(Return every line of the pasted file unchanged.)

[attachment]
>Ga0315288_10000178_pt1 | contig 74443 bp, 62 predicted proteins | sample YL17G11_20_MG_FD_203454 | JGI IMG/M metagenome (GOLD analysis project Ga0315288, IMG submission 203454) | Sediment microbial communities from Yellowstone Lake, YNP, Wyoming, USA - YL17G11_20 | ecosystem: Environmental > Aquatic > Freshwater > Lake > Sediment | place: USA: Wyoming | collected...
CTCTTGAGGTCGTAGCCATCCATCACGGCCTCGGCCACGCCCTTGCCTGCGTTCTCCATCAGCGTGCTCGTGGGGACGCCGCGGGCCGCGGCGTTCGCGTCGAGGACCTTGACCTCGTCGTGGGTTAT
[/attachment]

>Ga0315288_10000178_pt1 | contig 74443 bp, 62 predicted proteins | sample YL17G11_20_MG_FD_203454 | JGI IMG/M metagenome (GOLD analysis project Ga0315288, IMG submission 203454) | Sediment microbial communities from Yellowstone Lake, YNP, Wyoming, USA - YL17G11_20 | ecosystem: Environmental > Aquatic > Freshwater > Lake > Sediment | place: USA: Wyoming | collected...
CTCTTGAGGTCGTAGCCATCCATCACGGCCTCGGCCACGCCCTTGCCTGCGTTCTCCATCAGCGTGCTCGTGGGGACGCCGCGGGCCGCGGCGTTCGCGTCGAGGACCTTGACCTCGTCGTGGGTTAT